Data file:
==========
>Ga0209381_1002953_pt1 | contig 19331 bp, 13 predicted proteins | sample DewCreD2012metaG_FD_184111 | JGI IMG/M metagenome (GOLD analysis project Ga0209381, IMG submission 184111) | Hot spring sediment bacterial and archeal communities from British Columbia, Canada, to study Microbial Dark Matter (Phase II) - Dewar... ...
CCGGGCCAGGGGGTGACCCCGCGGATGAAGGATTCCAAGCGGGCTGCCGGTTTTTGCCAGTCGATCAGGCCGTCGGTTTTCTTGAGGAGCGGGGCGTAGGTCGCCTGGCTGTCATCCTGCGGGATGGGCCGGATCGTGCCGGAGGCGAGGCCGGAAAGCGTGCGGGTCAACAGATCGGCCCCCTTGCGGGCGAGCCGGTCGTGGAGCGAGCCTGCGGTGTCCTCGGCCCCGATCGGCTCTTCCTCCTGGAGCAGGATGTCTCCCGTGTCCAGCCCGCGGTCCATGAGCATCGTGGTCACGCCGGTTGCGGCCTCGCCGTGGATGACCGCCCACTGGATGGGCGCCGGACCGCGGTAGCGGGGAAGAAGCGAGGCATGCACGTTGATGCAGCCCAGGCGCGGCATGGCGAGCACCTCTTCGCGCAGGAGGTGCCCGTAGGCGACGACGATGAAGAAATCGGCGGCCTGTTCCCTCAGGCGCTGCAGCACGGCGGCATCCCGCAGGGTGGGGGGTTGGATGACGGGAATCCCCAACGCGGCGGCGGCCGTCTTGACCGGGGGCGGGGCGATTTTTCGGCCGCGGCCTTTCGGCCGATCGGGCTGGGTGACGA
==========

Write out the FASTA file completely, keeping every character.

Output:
>Ga0209381_1002953_pt1 | contig 19331 bp, 13 predicted proteins | sample DewCreD2012metaG_FD_184111 | JGI IMG/M metagenome (GOLD analysis project Ga0209381, IMG submission 184111) | Hot spring sediment bacterial and archeal communities from British Columbia, Canada, to study Microbial Dark Matter (Phase II) - Dewar... ...
CCGGGCCAGGGGGTGACCCCGCGGATGAAGGATTCCAAGCGGGCTGCCGGTTTTTGCCAGTCGATCAGGCCGTCGGTTTTCTTGAGGAGCGGGGCGTAGGTCGCCTGGCTGTCATCCTGCGGGATGGGCCGGATCGTGCCGGAGGCGAGGCCGGAAAGCGTGCGGGTCAACAGATCGGCCCCCTTGCGGGCGAGCCGGTCGTGGAGCGAGCCTGCGGTGTCCTCGGCCCCGATCGGCTCTTCCTCCTGGAGCAGGATGTCTCCCGTGTCCAGCCCGCGGTCCATGAGCATCGTGGTCACGCCGGTTGCGGCCTCGCCGTGGATGACCGCCCACTGGATGGGCGCCGGACCGCGGTAGCGGGGAAGAAGCGAGGCATGCACGTTGATGCAGCCCAGGCGCGGCATGGCGAGCACCTCTTCGCGCAGGAGGTGCCCGTAGGCGACGACGATGAAGAAATCGGCGGCCTGTTCCCTCAGGCGCTGCAGCACGGCGGCATCCCGCAGGGTGGGGGGTTGGATGACGGGAATCCCCAACGCGGCGGCGGCCGTCTTGACCGGGGGCGGGGCGATTTTTCGGCCGCGGCCTTTCGGCCGATCGGGCTGGGTGACGA